Scammers claim you have a secret account with the Fed. You don’t
If you’ve heard rumors about secret consumer accounts held by the Federal Reserve that you can use to pay your bills, don’t believe them.
In recent scams, consumers have been told how they can move money from their Social Security trust accounts. If you try this, any payment initiated using a Fed routing number will be rejected or returned, and you could be subject to penalty or late fees.
More than 106,000 transactions have been reversed since the end of June, according to the Federal Reserve.
Federal Reserve banks, including the ones in Atlanta and New York, have issued alerts, although it’s unclear what goal scammers are trying to accomplish. Identity theft is a possibility, but a spokesman for the Atlanta Fed told the New York Times none of the consumers who have attempted to use Fed routing numbers to pay their bills appear to have passed along personal information to fraudsters.
Still, if you’ve fallen for the scheme, move quickly to protect your identity and cover your unpaid bills. Request a free copy of your credit report. File a complaint with the Federal Trade Commission and your local Federal Bureau of Investigation office.
What to know about the scam
A YouTube video claims that your Social Security number doubles as your secret account number. So far, it has more than 253,000 views.
The letter on the back of your Social Security card allegedly corresponds to one of the 12 Federal Reserve banks. The scammer says that’s how you’re supposed to know which one is holding your secret account.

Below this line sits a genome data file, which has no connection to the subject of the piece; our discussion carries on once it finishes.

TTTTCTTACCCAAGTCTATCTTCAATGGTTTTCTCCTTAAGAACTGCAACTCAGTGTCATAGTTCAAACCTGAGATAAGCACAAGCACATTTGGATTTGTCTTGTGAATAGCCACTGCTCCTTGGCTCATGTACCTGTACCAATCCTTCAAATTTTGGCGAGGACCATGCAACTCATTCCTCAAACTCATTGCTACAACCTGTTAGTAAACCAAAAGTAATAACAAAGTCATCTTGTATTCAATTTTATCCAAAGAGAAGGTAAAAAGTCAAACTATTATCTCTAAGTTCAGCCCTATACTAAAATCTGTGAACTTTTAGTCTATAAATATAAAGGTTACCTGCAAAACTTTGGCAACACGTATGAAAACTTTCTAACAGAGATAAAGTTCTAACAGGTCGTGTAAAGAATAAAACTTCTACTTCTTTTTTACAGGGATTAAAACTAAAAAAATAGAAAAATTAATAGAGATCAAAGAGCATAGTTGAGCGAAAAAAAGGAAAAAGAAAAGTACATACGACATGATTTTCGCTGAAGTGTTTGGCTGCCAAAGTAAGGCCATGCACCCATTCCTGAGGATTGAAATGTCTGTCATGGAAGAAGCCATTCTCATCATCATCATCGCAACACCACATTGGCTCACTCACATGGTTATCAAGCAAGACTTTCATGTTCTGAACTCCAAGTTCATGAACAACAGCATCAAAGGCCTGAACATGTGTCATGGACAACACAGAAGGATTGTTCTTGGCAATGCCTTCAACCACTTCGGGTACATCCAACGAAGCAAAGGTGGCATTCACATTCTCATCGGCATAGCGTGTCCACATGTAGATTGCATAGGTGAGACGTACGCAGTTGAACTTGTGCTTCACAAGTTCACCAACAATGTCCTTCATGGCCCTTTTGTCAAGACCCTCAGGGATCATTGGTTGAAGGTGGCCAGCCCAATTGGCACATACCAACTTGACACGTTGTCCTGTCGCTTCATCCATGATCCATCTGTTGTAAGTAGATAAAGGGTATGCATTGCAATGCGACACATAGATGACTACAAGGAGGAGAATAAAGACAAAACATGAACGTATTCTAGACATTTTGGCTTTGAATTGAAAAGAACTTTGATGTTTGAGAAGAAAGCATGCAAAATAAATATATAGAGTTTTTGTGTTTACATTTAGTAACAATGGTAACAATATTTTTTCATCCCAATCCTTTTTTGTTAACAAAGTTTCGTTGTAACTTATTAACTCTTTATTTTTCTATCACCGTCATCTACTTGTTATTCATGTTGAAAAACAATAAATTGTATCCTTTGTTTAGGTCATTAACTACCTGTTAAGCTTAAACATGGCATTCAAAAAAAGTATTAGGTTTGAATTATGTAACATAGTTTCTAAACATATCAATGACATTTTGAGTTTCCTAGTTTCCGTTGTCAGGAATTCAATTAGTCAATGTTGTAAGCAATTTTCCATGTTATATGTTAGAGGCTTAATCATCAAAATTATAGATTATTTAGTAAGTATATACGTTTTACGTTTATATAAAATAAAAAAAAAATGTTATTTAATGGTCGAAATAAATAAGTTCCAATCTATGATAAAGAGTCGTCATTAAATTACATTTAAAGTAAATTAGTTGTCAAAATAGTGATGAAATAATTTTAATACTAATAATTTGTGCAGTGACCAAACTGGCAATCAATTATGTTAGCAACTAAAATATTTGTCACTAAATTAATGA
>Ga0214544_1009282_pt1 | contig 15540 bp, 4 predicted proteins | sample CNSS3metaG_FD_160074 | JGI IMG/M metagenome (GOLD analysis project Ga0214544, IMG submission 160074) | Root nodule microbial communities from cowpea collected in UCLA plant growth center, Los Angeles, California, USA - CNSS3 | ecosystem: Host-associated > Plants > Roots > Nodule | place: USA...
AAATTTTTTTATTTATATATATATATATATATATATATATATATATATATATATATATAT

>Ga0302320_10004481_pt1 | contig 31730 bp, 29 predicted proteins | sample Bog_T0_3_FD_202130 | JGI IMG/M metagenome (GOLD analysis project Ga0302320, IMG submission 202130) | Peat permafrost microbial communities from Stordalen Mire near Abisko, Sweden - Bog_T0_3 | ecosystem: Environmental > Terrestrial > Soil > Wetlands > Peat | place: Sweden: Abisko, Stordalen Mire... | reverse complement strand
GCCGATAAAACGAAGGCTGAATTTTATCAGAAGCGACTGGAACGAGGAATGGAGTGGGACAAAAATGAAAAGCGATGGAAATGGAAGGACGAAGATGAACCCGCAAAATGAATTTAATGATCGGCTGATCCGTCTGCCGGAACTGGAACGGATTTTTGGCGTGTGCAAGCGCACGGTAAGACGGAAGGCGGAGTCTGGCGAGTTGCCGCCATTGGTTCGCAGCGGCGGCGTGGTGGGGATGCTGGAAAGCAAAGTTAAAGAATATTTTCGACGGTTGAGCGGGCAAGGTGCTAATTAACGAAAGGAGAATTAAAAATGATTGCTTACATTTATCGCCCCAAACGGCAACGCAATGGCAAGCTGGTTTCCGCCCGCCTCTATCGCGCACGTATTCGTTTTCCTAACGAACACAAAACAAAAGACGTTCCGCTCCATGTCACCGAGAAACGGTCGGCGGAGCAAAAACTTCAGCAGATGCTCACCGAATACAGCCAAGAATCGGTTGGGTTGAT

In reality, it’s impossible for consumers to have accounts with the Fed. As the nation’s central bank, it only offers financial services to the government and other financial institutions.
“They’re now playing upon people’s lack of familiarity with the Federal Reserve banks and what they do and what the banking system means,” says Lois Greisman, associate director of the division of marketing practices at the Federal Trade Commission. “Fraudsters will engage in any ploy to get information from you, whether it’s your credit card number, your bank account number, your Social Security number.”
Statements from the Federal Reserve Bank warn consumers to be wary of any video, website, text message, flyer, phone call or email explaining how to pay bills from a Fed account.
Minimize your financial loss
If you’ve tried to pay bills using a Fed routing number, know that nothing was processed. Make your payments now to avoid fees.
Anyone who’s already incurred fees should contact the company they were supposed to pay and their financial institution.
“They can certainly call up their bank and tell them they were scammed and ask for the bank to waive the fees,” says Lauren Saunders, associate director at the National Consumer Law Center.